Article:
Sewage Backup – Why Test?
Damage from flood water containing sewage and feces is a very common problem encountered by home owners and building managers. Environmental professionals are often called to address the problems. Sewage wastewater, if it contains fecal waste, may be contaminated with a wide variety of microbes, including viruses, parasites, bacteria, and yeasts. Many of these are pathogenic to humans. These microbes must be removed with sewage wastewater and the environment must be disinfected with appropriate biocides. In the event of sewage water contamination, cleanup, disinfection and testing are necessary to ensure that the cleanup and disinfection are successful and the living environment is free of contamination from sewage associated microbes.
Sewage backup could lead to sewage contamination of the occupied spaces. Exposure to sewage contamination increases the risk of contracting diseases of the digestive system and other related illnesses. Potential disease causing organisms in sewage contamination include Escherichia coli, Salmonella, and Shigella.
Sources of sewage contamination may include raw sewage backup, severe flooding and leaking sewer lines or septic tanks. To determine the potential health risks from sewage contamination swab samples could be collected and tested for total coliforms, fecal coliforms and Enterococcus.
Sampling for indicator organisms can be performed before and after clean up. Sampling after cleanup is recommended to determine if the cleanup was successful.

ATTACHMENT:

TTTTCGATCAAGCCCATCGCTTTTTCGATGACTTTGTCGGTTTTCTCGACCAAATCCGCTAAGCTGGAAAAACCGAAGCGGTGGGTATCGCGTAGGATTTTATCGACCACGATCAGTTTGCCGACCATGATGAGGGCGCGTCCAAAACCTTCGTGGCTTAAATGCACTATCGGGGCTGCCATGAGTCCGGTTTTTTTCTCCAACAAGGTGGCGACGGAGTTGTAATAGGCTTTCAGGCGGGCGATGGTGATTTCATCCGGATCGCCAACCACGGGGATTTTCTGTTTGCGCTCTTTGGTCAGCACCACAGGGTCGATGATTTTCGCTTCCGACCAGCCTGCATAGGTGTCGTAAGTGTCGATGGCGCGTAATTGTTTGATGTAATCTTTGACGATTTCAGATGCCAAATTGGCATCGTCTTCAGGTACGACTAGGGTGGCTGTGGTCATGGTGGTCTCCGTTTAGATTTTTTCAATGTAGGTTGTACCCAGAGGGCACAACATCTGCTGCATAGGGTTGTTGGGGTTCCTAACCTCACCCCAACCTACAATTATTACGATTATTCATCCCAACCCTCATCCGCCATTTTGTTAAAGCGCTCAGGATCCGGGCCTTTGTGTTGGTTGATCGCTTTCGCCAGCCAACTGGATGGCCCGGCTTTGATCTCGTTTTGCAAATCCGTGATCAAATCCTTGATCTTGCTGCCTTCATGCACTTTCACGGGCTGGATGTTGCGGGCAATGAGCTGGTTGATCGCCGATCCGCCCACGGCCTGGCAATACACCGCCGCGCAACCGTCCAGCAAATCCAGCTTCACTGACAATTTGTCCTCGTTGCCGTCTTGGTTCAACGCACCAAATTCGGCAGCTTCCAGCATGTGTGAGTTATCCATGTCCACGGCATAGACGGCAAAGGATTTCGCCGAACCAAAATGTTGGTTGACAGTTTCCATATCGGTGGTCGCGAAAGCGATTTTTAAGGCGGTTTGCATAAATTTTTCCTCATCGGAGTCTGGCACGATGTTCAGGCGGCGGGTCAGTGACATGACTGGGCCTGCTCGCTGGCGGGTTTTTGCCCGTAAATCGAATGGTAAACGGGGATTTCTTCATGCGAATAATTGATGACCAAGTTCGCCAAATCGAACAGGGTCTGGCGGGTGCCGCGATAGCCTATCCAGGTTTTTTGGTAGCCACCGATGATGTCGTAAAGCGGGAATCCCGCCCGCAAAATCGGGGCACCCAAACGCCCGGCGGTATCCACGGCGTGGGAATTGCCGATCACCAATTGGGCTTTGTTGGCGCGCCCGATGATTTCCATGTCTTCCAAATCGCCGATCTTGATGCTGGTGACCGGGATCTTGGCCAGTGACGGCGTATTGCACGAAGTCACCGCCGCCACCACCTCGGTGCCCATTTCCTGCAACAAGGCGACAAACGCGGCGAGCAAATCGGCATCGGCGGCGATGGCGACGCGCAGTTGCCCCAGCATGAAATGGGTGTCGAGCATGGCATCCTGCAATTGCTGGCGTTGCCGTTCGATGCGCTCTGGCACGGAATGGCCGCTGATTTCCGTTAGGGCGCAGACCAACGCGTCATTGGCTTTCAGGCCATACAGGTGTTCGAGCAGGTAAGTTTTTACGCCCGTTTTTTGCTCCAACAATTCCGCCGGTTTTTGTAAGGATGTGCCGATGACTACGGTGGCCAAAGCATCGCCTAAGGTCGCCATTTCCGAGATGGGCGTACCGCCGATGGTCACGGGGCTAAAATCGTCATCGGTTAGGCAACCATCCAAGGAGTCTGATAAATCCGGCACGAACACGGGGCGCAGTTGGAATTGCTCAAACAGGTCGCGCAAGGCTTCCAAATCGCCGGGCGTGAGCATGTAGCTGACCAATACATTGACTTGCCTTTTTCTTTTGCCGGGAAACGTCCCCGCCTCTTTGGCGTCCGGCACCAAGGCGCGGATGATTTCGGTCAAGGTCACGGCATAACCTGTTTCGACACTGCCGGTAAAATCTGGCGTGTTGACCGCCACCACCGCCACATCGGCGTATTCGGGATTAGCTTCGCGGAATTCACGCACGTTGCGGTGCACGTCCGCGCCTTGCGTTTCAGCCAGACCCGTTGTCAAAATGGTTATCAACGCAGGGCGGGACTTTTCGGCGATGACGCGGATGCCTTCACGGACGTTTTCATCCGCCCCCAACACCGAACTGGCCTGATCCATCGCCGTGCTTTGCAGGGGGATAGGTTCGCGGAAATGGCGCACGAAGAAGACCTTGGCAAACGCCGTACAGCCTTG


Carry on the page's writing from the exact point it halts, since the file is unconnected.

The term “fecal coliform” is rather misleading since not all bacteria found in this group are of fecal origin. Fecal coliforms include bacteria such as E. coli, Klebsiella, Enterobacter, and Citrobacter. With the exception of E. coli, these bacteria could also be associated with plants.
Escherichia coli (E. coli)
As mentioned above the E. coli belong to the fecal coliform group. Presence of E. coli is a reliable indication of fecal or sewage contamination. However, E. coli has also been isolated from soil suggesting that it may not be 100% reliable indicator of fecal or sewage contamination.
Enterococci are a subgroup within the fecal streptococcus group. Enterococci are typically more human-specific than the larger fecal streptococcus group. EPA recommends enterococci as the best indicator of health risk. They are rarer than the coliforms in the environment and are always present in the feces of warm-blooded animals.
Site assessments to determine bacteria contamination on structural compounds, in water, or for remediation clearance purposes.